The development of China is unlikely to trigger antagonism with the United States, according to an article in the China Economic Times.
John J. Mearsheimer, a political science professor at the University of Chicago, last month predicted the United States is destined to wage an intense and dangerous security competition with a rising China over the next 20 to 50 years.
Such a prediction is flawed in that it does not take into account the unprecedented changes in today's world that lead to cooperation instead of conflict between great powers, the article said.
First, symbolized by computers, electronics and space exploration, the third technological revolution ascended after World War II. And mankind has entered a new era of information technology since the mid 1980s.
The rapid advancement of science and technology has greatly improved productivity, to the point where powers no longer need resort to the traditional colonial expansion to grab interests.
China, as a developing country, thus will not rival the United States in those areas, the article said.
Second, drawing from the lesson of the Great Depression of the 1930s, the global community is now adjusting economic activities through such macro-economic means as financial, interest rate and taxation tools. Their industrial restructuring from labor-intensive to capital- and technology-intensive and to high-tech and high-added-value industries has been largely effective in stemming recession. They do not need to purge economic crises through war or territorial expansion.
Third, Western countries have been making efforts to redistribute social wealth and improve social welfare to reduce social conflicts. Some right-wing groups in Japan, the United States and Western Europe have heavily criticized these efforts, but they are minority voices, the article said.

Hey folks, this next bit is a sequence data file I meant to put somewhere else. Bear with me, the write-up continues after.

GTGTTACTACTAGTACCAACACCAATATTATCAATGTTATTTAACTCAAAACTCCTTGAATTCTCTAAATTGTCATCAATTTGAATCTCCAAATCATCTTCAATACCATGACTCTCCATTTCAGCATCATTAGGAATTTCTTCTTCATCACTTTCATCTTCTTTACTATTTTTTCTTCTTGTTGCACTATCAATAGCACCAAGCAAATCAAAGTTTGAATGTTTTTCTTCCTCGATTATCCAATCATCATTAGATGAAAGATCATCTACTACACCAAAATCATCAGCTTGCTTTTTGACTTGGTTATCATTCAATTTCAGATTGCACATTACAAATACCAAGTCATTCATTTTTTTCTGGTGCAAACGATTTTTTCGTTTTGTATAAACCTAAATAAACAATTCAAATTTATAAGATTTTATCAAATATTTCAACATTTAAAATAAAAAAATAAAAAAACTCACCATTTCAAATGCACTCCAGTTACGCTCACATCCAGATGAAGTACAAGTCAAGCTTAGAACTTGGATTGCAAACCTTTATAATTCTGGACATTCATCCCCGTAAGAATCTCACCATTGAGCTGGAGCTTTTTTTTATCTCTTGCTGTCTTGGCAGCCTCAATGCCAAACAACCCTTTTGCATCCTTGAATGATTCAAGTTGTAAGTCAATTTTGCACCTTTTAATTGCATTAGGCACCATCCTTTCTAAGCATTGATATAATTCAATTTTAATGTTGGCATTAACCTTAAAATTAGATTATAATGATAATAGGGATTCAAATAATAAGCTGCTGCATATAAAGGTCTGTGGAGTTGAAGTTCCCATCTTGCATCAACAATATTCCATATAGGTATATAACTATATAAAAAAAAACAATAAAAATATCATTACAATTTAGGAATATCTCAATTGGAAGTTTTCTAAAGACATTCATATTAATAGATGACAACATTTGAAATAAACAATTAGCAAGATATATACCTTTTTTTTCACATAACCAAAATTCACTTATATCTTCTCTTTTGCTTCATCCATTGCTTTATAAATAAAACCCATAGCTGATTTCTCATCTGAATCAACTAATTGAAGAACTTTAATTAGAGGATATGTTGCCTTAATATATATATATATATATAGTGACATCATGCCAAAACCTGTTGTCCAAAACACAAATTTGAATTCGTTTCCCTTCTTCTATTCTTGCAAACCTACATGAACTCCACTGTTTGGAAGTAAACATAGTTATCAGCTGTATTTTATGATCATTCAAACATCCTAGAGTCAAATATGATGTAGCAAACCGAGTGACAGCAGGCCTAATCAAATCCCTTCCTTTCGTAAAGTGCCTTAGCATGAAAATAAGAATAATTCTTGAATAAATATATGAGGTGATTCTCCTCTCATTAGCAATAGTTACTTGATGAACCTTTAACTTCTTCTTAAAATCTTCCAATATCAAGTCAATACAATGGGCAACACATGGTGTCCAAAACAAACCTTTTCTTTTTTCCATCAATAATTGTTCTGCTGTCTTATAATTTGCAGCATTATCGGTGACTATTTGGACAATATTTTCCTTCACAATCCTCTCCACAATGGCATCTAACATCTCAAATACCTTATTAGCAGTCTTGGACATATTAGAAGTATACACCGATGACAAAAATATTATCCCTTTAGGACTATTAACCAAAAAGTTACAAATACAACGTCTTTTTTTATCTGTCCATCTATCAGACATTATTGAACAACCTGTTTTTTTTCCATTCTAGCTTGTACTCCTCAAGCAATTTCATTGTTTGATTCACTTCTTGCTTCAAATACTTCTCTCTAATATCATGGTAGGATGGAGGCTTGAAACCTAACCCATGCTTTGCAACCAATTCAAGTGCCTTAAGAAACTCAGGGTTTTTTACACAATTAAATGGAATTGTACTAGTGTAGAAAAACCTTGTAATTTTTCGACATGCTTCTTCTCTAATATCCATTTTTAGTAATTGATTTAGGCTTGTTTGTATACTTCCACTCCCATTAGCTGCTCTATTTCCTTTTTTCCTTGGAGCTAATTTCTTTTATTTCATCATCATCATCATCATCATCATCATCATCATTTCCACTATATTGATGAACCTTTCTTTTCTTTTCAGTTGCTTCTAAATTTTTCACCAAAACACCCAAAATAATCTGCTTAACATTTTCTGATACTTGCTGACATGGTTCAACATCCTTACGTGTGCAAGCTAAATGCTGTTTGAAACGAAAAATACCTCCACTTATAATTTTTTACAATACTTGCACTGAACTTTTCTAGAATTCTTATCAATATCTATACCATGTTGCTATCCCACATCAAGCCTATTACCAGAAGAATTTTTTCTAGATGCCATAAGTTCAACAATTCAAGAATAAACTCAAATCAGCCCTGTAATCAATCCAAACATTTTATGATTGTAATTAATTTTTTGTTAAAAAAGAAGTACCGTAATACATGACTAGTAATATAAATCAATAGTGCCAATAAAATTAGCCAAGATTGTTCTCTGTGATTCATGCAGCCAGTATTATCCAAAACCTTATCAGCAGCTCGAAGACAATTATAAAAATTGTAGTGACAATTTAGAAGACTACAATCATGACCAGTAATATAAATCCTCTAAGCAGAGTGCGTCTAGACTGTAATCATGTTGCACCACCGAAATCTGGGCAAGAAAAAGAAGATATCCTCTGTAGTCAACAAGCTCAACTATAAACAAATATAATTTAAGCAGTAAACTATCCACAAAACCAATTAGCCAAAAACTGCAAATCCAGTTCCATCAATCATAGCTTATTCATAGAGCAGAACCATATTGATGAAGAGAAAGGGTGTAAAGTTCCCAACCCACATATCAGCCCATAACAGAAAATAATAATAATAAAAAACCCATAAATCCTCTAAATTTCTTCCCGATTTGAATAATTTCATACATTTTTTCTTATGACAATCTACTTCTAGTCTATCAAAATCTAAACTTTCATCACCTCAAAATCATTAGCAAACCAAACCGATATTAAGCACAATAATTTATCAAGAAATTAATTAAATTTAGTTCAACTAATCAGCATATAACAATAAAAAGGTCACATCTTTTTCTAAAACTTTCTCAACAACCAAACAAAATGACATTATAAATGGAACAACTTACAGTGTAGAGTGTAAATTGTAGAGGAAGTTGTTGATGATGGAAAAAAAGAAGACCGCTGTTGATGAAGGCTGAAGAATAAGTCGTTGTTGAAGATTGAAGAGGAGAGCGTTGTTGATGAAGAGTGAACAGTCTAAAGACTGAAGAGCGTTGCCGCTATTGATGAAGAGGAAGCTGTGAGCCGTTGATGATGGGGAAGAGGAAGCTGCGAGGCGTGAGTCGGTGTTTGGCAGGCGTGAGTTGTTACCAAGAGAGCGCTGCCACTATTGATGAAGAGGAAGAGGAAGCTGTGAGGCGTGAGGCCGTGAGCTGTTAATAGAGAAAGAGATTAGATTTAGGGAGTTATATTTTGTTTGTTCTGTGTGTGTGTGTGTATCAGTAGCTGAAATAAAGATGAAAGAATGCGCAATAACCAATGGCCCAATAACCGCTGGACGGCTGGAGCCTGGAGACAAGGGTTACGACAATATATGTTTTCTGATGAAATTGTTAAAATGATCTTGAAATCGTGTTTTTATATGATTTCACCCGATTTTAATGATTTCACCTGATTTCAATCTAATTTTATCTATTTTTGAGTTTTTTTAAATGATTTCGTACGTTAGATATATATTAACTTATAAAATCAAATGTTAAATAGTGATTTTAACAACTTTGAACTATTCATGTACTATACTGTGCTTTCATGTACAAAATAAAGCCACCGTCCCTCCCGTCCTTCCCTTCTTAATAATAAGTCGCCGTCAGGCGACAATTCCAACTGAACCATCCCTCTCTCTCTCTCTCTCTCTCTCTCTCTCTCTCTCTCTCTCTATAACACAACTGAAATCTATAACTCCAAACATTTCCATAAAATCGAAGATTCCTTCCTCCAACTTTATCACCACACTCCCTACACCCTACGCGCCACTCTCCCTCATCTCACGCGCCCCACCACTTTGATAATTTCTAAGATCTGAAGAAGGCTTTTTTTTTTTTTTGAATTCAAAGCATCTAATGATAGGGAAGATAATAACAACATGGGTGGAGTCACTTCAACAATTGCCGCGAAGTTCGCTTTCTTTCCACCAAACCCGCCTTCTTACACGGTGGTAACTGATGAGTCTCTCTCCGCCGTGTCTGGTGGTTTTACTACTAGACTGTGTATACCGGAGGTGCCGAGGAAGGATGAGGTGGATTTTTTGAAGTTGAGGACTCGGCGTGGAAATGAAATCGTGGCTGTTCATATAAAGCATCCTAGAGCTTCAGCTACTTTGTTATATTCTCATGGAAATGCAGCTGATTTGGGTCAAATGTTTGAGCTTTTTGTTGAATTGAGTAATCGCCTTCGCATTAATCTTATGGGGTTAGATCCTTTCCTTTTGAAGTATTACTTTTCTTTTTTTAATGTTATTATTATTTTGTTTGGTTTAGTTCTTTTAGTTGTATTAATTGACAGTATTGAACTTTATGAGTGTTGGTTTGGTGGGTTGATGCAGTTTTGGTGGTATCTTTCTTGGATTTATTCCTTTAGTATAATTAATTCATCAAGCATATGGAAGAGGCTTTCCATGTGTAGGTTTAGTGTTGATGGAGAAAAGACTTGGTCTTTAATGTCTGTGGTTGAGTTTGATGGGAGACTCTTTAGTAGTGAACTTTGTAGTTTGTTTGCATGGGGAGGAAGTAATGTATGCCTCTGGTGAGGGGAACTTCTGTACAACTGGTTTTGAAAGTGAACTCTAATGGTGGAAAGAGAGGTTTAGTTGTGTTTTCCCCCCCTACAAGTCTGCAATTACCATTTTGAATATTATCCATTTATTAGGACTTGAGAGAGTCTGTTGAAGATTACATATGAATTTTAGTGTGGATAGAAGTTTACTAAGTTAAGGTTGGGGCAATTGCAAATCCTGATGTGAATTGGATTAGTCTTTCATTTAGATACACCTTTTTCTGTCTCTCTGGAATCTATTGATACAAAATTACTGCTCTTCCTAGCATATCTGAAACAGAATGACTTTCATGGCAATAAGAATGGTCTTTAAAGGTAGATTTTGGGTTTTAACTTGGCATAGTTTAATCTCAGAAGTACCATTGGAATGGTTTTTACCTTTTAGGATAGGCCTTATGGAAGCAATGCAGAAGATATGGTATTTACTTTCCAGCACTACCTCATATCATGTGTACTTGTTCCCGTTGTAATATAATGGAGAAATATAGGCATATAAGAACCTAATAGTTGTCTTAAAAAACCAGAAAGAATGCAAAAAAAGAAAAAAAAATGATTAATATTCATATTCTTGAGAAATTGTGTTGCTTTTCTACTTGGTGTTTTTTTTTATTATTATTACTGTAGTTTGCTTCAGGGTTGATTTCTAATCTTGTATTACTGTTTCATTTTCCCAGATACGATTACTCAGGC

China is a peace-loving country and the Chinese people long for a peaceful international environment to nurture their domestic economic development. There is no social basis for Sino-US conflict.
Last but not least, economic globalization has enhanced ties among countries. Means of production is flowing freely and major powers are interacting and depending on each other.
The General Agreement on Tariffs and Trade, which evolved into the World Trade Organization (WTO), the International Monetary Fund and the World Bank have formed an open trade mechanism and a stable monetary system. Together with other mechanisms like the Group of Seven/Group of Eight summit, they have been successful in coordinating the economic conflicts among the major powers.
China and the United States, the biggest developing country and the biggest developed one in the world, enjoy great mutual benefit in economic cooperation and trade.
Sino-US trade surged 30.7 percent year-on-year to hit US$102.48 billion in the first 10 months of 2003. China's imports from the United States reached US$27.56 billion in the January-October period, up 25.7 percent. China is now the fourth largest trading partner of the United States.
Statistics from the US Department of Commerce show that US export to China increased by 18.5 percent during the first three quarters of this year, which exceeded its export growth to other countries. Inexpensive and quality Chinese products have saved US consumers US$20 billion a year.
It is even more disagreeable to say China and the United States will follow the tracks of the Soviet-US Cold War, according to the article.
Both the United States and the former Soviet Union were superpowers and both had military and overall national strength which was greater than the combined strengths of other major countries, while China is still a developing country. Both the United States and the Soviet Union had the ambition to play the hegemonic overlord, while China does not. And the United States and Soviet Union not only were opposed to each other politically and militarily, they also divided into two isolated markets economically, while China has set up its market economy and engaged itself in the international trade system.
As two influential countries in the world, China and the United States should shoulder more responsibility to promote peace and stability, boost global economic growth, combat terrorism and prevent proliferation of weapons of mass destruction, the article concluded.
(China Daily December 22, 2003)